Who discovered stem cells & when? Some fun science history

Who discovered stem cells? It goes back further than you might think.

Is it even possible that one scientific team all by themselves discovered something so ubiquitous as stem cells?

In theory yes. However, after research including this in Cell Stem Cell, I believe that no one group discovered stem cells. Also, if you ask the related question, “when were stem cells discovered?” this gets complicated and interesting too.

The “discovery” of stem cells was an ongoing team effort over many decades and there is much credit to go around. The goal of today’s post is to discuss who discovered stem cells and the most interesting science history here.

Pappenheim stem cell diagram from more than 100 years ago. Some might say the answer to the question, “Who discovered stem cells?” spans more than a hundred years and includes several people as the answer.

Pioneers Till and McCulloch

Who gets the credit now according to most people now for “discovering” stem cells?

Canada rightly takes pride in the work of their scientists Drs. James Till and Ernset McCulloch. They did pioneering studies in hematopoietic stem cell research. In Canada, Till and McCulloch are the world’s discoverers of stem cells. Period. No ambiguity. That’s the stem cell discovery history.

But is that correct?

who discovered stem cells, James Till and Ernest McCulloch
James Till and Ernest McCulloch honored with a postage stamp.

Based on the answers that I found, I believe that Till and McCulloch did not discover stem cells. But what they did do–publish the first clonal colony formation assay indicating multipotency–deserves great credit.

What makes me come to this conclusion that they did not definitively discover stem cells?

Let’s start with the most widely acclaimed “discoverers” as a reference point.

Clonal assay

In 1963, Till and McCulloch published their high impact paper on hematopoietic stem cells in NatureCytological demonstration of the clonal nature of spleen colonies derived from transplanted mouse marrow cells.

You can read the full paper here (pdf). I found it fascinating.

Here is the first paragraph:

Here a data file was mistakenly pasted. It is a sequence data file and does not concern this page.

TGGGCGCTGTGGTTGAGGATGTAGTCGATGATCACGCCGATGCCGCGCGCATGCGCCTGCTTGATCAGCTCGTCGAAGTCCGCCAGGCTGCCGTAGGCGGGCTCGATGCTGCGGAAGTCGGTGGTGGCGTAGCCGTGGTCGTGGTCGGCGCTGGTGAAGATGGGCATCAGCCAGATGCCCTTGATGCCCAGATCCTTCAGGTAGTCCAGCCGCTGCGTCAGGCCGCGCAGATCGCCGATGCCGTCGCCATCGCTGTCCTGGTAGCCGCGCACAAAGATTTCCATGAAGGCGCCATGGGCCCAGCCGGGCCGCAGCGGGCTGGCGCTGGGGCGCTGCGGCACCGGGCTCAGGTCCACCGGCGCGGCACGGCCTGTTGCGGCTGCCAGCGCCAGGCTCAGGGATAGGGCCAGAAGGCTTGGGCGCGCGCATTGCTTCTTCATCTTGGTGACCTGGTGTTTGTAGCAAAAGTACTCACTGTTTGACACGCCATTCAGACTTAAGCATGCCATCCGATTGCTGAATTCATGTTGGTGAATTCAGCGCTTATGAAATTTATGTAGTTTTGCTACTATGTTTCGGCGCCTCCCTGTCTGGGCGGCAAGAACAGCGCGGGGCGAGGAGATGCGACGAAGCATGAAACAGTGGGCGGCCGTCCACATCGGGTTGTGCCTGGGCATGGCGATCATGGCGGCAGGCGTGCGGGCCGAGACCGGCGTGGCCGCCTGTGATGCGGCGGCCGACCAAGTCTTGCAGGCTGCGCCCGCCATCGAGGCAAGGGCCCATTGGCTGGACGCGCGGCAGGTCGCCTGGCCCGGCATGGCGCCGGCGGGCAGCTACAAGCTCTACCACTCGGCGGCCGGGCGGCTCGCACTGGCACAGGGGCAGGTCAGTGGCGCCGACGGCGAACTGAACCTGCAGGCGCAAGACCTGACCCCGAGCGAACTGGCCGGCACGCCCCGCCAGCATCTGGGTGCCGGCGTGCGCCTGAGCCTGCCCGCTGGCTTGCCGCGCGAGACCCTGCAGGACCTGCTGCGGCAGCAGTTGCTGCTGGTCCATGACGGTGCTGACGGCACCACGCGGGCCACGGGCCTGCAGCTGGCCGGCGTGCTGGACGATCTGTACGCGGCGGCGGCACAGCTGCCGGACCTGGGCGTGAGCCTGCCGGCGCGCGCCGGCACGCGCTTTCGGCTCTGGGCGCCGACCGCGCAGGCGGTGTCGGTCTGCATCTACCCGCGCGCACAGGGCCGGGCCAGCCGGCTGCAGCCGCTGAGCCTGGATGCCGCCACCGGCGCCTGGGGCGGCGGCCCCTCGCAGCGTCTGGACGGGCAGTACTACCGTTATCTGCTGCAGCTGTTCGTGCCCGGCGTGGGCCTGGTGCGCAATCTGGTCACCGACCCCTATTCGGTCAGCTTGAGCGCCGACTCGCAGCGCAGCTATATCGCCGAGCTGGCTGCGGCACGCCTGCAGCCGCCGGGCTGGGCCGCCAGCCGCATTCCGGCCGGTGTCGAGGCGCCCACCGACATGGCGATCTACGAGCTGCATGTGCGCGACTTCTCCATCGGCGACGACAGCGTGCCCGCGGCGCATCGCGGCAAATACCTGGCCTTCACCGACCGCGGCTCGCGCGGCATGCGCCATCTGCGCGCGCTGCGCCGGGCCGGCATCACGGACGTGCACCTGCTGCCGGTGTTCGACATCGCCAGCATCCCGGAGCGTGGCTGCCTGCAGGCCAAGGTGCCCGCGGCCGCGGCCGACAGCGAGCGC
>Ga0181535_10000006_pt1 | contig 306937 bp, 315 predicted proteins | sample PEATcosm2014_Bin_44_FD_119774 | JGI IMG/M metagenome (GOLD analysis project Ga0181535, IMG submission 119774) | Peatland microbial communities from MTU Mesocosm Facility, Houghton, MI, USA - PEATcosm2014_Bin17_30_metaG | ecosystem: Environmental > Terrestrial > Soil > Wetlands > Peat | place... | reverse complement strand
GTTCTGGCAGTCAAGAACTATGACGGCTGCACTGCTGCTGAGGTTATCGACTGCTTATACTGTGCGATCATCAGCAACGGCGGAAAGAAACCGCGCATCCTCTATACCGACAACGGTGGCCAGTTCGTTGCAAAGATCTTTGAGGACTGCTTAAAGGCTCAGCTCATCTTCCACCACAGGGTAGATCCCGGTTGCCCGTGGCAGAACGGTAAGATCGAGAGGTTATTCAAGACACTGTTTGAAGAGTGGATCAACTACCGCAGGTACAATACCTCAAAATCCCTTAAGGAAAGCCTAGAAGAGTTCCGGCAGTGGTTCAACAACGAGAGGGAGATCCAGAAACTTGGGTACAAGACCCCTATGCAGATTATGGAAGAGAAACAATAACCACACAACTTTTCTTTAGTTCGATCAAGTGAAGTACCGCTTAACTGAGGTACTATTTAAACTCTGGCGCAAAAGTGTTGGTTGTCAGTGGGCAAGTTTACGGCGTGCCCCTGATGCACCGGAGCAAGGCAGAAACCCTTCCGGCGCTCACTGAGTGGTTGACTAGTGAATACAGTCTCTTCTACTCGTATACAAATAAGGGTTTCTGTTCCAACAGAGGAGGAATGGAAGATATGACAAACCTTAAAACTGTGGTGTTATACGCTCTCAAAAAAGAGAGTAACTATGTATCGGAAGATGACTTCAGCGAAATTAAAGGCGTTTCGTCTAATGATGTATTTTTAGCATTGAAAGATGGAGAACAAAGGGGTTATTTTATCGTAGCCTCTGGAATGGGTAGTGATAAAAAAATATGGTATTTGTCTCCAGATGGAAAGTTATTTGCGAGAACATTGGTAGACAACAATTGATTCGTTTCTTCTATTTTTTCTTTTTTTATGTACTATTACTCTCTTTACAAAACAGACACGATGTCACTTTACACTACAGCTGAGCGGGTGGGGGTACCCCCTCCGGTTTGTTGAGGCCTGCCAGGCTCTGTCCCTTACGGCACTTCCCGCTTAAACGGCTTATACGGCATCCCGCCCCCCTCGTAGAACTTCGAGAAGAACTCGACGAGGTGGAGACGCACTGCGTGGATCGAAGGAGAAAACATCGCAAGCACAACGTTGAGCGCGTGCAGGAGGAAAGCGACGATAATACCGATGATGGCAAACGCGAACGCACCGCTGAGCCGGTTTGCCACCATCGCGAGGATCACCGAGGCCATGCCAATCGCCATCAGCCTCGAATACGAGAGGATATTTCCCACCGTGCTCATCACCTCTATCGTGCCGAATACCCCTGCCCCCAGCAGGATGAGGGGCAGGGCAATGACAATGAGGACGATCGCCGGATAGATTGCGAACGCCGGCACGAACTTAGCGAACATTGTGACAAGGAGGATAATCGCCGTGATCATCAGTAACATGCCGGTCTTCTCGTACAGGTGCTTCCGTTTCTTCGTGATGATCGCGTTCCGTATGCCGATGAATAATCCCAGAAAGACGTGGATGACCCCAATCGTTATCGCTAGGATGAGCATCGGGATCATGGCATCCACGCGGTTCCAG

“IN normal mouse hæmatopoietic tissue, there is a class of cells which, on being transplanted into heavily irradiated mice, can proliferate and form macroscopic colonies. In the spleen, the colonies formed in this manner are discrete and easy to count1,2. Microscopically, each colony appears as a cluster of hæmatopoiotic cells, many of which are dividing; and often, within a given colony, the cells which are observed indicate that differentiation is occurring along three lines, into cells of the erythrocytic, granulocytic and megakaryocytic series, respectively1.”

I find it very curiously puzzling that Till and McCulloch did not employ the name “stem cells.” It was a well-established concept and nomenclature by that time in the hematology field.

OK, so that was 1963.

Earlier on, who discovered stem cells?

Importantly, substantial research on stem cells had occurred years and even decades before Till and McCulloch’s paper.

We cannot ignore that.

A simple Pubmed search shows that the first paper with the phrase “stem cell” in the title was published 17 years earlier. This was by MS Arrick in 1946, entitled “Stem cell lymphoma of the newborn”.

In fact there were a large number of publications before Till and McCulloch’s 1963 paper that presented research focused solely on stem cells. Many even used the phrase “stem cell” in the title. What some might say distinguishes Till and McCulloch’s paper specifically from these others is that it is on normal hematopoietic stem cells. In contrast, these other preceding papers were on stem cells from hematopoietic tumors.

But were there other earlier papers focused on normal hematopoietic stem cells?

Yes, in fact, many during the field’s history.

Another simple Pubmed search shows that the first paper with the phrase “stem cell” in the title or abstract was published in 1932, 31 years before Till and McCulloch’s paper.

Florence Sabin and stem cells

This 1932 paper, entitled, THE PRODUCTION OF OSTEOGENIC SARCOMATA AND THE EFFECTS ON LYMPH NODES AND BONE MARROW OF INTRAVENOUS INJECTIONS OF RADIUM CHLORIDE AND MESOTHORIUM IN RABBITS, had as first author the great Dr. Florence Sabin. The abstract clearly and unambiguously indicates that their data support the notion that hematopoietic stem cells exist and are damaged by radiation.

Sabin writes in the first part of the abstract (emphasis mine):

“The observations in this work suggest that with certain doses of radioactive material, the fundamental damage in the lymphoid tissues is to the stem cell and that the damage is to the chromatin of the nuclei of these cells. The erythroid tissues are apparently less susceptible to radioactive material than the lymphoid tissues but an original anemia of secondary type from peripheral destruction may eventually be changed to one of primary type through decreased maturation of primitive cells in the marrow. The damage of lymph nodes and bone marrow leads to atrophy of these organs….”